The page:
25 Hoaxes That Had Us Fooled

Did you know you can’t say the word gullible without touching the top of your mouth with your tongue? It’s true…and you just tried to do it, didn’t you? It’s funny how easily duped we can all be, even when things are technically true. So, although hindsight is 20/20 and you might know that all of these hoaxes were proven false, don’t get too high and mighty; we are all susceptible to being fooled. From jackalopes to alien autopsies, here are 25 Hoaxes That Had Us Fooled.

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The Balloon Boy

balloon boy

On October 15, 2009, Richard and Mayumi Heene launched a helium-filled balloon to float into the atmosphere and claimed that their son, Falcon, was inside it. The media reported that the balloon, shaped like a silver flying saucer, was traveling at altitudes of 7,000 feet. After further investigation, authorities discovered that Falcon was hiding in their attic the whole time.


The Fiji Mermaid

Fiji Mermaid

Mermaids have always haunted the imagination of humans. So in 1842, P. T. Barnum decided to exploit this curiosity and exhibited the “remains” of a creature believed to be half mammal, half fish. Many people bought the story, but in reality, the “mermaid” was nothing but the head and torso of a baby monkey sewn to the tail of a fish and covered in papier-mâché.


The Jackalope


Tall tales spoke of a species of “killer rabbits” with deer antlers known as The Jackalope. Many people claimed and believed that the female Jackalope could be milked while asleep and that its milk could be used for medicinal purposes. Jackalopes were believed to efficiently mimic any sound, including the human voice. It has since been established, however, that no such creature exists and that stories of Jackalopes may have been inspired by rabbits infected with the Shope papilloma virus which causes antler-like tumors in various parts of a rabbit’s body.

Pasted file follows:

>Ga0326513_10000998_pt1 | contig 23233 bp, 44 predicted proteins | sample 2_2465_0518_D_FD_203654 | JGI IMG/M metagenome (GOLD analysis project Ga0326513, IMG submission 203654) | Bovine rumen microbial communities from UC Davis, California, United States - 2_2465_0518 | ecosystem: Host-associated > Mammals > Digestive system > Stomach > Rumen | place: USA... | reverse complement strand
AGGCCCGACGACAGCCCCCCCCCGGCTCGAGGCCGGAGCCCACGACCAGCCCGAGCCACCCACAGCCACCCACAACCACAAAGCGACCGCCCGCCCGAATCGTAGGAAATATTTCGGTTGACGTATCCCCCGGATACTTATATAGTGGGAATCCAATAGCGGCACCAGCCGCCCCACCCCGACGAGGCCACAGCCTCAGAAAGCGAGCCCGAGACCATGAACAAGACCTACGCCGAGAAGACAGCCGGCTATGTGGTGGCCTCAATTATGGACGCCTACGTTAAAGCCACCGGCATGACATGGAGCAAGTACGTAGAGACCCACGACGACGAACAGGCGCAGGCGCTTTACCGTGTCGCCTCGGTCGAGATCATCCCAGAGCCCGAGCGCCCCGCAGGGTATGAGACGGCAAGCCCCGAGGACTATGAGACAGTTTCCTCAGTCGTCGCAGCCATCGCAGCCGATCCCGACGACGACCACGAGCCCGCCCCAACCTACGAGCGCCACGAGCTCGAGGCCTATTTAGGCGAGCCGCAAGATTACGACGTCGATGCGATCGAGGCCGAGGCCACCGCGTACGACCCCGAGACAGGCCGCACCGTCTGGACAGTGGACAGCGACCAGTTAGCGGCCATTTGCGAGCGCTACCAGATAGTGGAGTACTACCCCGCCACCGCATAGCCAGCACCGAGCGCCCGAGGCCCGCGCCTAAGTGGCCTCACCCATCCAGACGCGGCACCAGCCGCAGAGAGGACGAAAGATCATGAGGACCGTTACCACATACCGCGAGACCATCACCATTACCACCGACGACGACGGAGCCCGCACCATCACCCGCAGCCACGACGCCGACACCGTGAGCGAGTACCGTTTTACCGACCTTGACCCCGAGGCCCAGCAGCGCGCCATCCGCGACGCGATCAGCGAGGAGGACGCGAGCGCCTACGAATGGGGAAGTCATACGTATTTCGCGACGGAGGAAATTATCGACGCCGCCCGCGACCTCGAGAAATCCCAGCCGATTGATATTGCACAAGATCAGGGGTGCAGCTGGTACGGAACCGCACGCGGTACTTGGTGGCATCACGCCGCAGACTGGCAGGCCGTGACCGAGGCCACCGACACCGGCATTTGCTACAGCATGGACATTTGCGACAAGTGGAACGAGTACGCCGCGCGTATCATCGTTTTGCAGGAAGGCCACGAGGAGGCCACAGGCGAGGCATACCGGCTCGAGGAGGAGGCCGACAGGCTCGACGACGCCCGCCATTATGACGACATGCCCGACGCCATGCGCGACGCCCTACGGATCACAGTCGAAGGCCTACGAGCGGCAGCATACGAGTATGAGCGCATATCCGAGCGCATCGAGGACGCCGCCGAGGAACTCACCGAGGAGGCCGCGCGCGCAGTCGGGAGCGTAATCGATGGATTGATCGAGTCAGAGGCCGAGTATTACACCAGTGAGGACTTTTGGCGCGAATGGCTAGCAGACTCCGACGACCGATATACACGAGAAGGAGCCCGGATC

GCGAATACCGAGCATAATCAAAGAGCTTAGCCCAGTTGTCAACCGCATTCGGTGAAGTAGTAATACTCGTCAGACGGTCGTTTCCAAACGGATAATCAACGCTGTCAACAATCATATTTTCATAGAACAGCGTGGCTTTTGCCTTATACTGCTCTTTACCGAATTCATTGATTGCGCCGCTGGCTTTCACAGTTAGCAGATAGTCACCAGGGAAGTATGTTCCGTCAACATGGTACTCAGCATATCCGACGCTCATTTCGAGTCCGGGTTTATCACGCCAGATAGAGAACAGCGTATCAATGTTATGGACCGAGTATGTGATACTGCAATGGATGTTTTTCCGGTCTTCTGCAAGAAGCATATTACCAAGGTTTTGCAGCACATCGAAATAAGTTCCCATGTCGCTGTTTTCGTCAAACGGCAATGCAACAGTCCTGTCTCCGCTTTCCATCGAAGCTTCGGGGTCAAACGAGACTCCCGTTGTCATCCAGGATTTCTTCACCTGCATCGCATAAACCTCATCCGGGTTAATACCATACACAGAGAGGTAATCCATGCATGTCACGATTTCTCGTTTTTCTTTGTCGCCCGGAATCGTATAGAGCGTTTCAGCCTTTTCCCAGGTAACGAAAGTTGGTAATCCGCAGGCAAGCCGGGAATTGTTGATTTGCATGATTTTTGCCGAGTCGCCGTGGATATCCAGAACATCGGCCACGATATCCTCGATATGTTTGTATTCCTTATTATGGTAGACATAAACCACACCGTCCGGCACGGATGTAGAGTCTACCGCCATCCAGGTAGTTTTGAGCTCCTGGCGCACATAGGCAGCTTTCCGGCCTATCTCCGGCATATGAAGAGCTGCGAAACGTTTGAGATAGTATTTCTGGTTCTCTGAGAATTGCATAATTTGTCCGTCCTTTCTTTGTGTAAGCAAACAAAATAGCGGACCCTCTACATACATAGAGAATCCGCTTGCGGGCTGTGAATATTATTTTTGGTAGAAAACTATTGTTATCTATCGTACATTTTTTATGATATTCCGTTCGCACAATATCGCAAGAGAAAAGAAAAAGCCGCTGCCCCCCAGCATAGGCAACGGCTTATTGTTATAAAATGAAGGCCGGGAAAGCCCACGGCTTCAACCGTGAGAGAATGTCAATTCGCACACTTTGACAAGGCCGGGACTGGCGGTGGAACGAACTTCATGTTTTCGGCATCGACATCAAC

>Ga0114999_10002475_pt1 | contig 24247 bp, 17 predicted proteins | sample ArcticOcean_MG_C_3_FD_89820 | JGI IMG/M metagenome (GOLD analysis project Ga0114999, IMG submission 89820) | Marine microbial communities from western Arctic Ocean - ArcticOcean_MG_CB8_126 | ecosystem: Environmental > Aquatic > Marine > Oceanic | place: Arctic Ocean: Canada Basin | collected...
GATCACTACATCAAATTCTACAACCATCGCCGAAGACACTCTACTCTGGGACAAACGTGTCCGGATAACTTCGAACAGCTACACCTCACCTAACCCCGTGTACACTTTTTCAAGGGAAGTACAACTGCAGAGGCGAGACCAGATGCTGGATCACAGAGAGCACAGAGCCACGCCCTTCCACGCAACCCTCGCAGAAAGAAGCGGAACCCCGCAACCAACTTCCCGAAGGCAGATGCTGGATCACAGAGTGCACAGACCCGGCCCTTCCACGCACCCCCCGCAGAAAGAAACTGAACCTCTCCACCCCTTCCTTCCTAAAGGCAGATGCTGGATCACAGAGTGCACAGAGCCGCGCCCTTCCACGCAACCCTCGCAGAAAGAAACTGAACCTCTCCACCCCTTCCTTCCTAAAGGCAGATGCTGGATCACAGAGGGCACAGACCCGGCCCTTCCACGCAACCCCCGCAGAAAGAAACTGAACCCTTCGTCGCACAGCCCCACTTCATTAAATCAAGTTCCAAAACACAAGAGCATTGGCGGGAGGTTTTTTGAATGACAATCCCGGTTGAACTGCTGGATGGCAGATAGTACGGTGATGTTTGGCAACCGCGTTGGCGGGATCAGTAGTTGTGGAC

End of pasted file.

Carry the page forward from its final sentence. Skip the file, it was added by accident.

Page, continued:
The Mars Hoax


An email circulated in 2003 claiming Mars will appear as large as the full moon to the naked eye on August 27, 2003. It didn’t happen. The hoax circulated again in 2005 up until 2012. The 2003 Hoax stemmed from a misinterpretation of data stating the Earth was only about 55,758,000 kilometers away from Mars, the closest distance between the two planets since September 24, 57,617 BCE.


The Microsoft Hoax


In 1994, it was reported that IT company Microsoft had acquired the Catholic Church. Rumors started going around that people would be able to take communion through their computer. Silly, yes. But let’s not forget that this happened in 1994, back when people were none the wiser about how the internet works. The Microsoft Hoax owns the title as the first hoax that reached the masses through the internet.

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